Cellphone zombies walk among us. You see them everywhere.
You see them everywhere. At the grocery store, at the movies, at the restaurants, playgrounds – even walking across busy streets.
You know the look – no rotting flesh or missing ears and lips – but vacant, oblivious, and impervious nevertheless. For these zombies, the real world does not exist. No, their world is in the palm of their hands. They're Facebooking, Tweeting and texting. They are not reading about world-changing events taking shape in the Ukraine and Iraq on their smartphone. No, they're following Lady Gaga on Twitter, posting pictures of their summer holiday on their Facebook page, and texting their buddies what they had for lunch. It's like their world has come down to, well, their world.
Should we, as a society, care? The answer is an emphatic yes. Not only is this indicative of the dumbing down of society (not to mention a colossal time waster), the zombies might just represent a true danger to the rest of us.
It may not rank up there with fire or the wheel, but the cellphone is arguably one of the most groundbreaking recent inventions of humankind, next to the Internet itself. It allows for endless communication, in addition to giving us access to the seemingly infinite power of the Internet, regardless of where we are (as long as there is cellphone service, which is abundant today). Travel to any corner of the globe and while the residents may not have decent housing, you can be sure most are carrying their cell. The world's knowledge is available in the palm of the hand, so, it might be argued, is the often unfortunate but irresistible urge to see who gets the most Facebook likes and most followers on Twitter. People seem addicted to their phones and respond like Pavlov's dogs to the “plunk” sound when a text arrives.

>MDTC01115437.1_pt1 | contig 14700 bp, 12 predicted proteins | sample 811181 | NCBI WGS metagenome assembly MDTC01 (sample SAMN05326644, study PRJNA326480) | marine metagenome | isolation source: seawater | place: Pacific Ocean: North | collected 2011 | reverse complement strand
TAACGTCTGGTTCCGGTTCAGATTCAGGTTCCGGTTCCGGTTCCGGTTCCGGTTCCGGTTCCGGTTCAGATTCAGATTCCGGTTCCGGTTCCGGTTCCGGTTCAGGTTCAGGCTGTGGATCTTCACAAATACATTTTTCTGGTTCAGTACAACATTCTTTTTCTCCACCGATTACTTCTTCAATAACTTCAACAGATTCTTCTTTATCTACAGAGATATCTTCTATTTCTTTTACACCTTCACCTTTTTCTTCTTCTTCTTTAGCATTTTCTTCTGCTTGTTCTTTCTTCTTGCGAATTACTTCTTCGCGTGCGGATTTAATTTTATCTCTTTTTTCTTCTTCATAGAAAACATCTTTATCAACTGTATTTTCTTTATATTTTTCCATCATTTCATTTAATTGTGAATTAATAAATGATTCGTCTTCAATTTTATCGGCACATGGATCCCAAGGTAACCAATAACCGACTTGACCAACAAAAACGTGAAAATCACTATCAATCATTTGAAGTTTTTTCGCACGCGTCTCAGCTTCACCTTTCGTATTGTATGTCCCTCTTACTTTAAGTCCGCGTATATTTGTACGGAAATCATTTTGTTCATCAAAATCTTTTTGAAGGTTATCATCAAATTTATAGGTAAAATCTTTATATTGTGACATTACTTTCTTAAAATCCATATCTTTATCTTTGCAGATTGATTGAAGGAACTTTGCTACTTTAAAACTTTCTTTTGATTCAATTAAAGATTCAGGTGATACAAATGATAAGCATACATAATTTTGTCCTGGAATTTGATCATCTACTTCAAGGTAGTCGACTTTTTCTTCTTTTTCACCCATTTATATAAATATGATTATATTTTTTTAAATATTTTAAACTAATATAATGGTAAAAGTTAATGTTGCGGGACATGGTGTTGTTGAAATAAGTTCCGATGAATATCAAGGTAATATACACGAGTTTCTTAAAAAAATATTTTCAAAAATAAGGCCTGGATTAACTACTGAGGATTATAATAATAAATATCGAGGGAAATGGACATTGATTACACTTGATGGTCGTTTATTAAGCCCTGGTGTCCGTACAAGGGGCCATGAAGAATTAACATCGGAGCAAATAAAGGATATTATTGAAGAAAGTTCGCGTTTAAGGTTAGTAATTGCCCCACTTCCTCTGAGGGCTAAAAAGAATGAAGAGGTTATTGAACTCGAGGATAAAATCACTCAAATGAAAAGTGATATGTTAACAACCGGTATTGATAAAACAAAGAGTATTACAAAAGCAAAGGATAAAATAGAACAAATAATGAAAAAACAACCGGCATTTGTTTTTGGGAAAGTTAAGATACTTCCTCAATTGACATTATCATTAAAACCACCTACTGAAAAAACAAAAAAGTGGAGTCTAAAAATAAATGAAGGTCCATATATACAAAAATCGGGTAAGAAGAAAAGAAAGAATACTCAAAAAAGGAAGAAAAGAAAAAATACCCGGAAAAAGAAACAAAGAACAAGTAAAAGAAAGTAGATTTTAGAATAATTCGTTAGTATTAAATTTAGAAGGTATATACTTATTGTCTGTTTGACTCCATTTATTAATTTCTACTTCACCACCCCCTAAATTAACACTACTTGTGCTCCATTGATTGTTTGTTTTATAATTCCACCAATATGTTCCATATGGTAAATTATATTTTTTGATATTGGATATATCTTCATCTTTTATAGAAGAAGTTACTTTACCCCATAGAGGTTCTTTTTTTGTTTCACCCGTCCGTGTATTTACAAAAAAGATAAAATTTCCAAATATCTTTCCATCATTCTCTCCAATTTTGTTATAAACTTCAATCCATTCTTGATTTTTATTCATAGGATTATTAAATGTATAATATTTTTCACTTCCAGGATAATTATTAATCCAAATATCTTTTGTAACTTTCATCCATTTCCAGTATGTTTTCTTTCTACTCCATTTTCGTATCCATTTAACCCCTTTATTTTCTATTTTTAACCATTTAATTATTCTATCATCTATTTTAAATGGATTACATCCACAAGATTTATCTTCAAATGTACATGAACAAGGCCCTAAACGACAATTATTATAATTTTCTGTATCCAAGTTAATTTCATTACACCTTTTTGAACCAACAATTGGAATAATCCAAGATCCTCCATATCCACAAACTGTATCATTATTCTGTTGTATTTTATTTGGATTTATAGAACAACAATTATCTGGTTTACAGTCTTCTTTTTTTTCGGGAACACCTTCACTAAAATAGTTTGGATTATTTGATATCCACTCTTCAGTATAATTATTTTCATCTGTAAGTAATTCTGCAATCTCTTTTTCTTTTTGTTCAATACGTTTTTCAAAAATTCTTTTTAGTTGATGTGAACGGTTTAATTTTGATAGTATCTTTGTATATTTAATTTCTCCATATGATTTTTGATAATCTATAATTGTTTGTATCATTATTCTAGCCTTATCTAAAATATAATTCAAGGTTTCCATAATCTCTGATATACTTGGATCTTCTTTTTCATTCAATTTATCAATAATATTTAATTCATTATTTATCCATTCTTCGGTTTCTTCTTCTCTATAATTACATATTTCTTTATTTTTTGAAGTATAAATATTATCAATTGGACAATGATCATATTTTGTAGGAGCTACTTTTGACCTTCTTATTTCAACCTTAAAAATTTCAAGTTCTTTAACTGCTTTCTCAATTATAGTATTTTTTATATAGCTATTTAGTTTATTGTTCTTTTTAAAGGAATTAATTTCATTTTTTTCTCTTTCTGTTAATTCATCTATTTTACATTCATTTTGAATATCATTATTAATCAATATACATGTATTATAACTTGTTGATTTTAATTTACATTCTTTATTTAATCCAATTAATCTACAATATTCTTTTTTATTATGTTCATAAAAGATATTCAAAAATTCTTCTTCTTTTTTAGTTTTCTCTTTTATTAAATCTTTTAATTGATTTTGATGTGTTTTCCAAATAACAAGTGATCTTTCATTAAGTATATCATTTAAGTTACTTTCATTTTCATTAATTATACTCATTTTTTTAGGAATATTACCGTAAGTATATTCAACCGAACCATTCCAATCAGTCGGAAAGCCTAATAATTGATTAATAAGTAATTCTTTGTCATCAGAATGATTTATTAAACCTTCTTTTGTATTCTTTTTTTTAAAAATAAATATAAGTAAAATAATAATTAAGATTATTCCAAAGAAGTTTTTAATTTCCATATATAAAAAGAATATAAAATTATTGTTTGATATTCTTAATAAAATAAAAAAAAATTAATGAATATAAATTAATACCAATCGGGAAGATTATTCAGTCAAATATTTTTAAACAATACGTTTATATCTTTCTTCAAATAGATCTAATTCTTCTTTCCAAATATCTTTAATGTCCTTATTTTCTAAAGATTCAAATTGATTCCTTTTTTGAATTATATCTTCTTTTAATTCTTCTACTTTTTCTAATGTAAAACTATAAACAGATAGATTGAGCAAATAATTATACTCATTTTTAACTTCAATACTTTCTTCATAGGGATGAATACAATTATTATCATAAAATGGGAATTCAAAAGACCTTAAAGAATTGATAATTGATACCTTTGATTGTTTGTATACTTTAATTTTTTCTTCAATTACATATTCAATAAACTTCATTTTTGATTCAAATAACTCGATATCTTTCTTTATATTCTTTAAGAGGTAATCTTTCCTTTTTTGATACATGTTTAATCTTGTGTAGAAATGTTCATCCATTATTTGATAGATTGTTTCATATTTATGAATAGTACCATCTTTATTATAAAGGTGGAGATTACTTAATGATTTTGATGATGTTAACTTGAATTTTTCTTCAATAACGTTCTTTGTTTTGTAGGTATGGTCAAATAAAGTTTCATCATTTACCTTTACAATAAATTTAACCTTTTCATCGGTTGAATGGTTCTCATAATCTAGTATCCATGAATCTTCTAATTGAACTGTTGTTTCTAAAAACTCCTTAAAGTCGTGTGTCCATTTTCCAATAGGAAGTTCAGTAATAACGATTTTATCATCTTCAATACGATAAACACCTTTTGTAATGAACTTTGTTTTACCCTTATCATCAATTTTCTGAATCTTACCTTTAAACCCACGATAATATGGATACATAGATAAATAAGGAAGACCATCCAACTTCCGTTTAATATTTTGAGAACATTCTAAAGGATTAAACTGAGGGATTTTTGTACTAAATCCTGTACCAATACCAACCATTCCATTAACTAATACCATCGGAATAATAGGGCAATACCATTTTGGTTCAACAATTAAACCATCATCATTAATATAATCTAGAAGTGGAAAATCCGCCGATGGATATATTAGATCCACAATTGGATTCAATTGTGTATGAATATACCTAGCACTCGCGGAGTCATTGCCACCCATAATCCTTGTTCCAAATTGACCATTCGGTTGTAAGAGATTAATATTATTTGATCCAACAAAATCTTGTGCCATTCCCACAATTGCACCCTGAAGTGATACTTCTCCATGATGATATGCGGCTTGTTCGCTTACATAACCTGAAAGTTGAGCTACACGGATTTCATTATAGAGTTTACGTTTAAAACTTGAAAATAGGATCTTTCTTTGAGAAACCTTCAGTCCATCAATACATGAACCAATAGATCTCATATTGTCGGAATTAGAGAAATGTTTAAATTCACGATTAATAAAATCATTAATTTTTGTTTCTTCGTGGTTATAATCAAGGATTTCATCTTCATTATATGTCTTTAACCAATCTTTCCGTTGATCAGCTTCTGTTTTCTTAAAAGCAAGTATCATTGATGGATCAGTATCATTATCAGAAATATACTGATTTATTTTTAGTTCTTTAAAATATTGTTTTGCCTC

This addiction has serious consequences for the rest of us. Cellphone zombies are incapable of multitasking. While they're zoned out on their phones, many of them still attempt to drive down St. Albert Trail. Others attempt to dawdle their way across sidewalk crossings on Giroux Road. To see a new mom or dad staring at their cells while their ignored kids stagger around the playground, like mini-zombies, uninvolved in human interaction, is shameful. Not only are these parents missing out on a joyful experience, they are teaching their kids by example about what is really important – not them.
It is incongruous that a tool so powerful, capable of so much, is being used for mind-numbing purposes. Social media has its uses, but ironically it may be eroding our collective social skills. No longer do we have to physically interact when a text will do the trick. We don't have to interpret body language or tone. We don't have to look someone in the eye. We don't have to carry on a conversation. The smartphone is transforming us. And it's spreading like a zombie plague.
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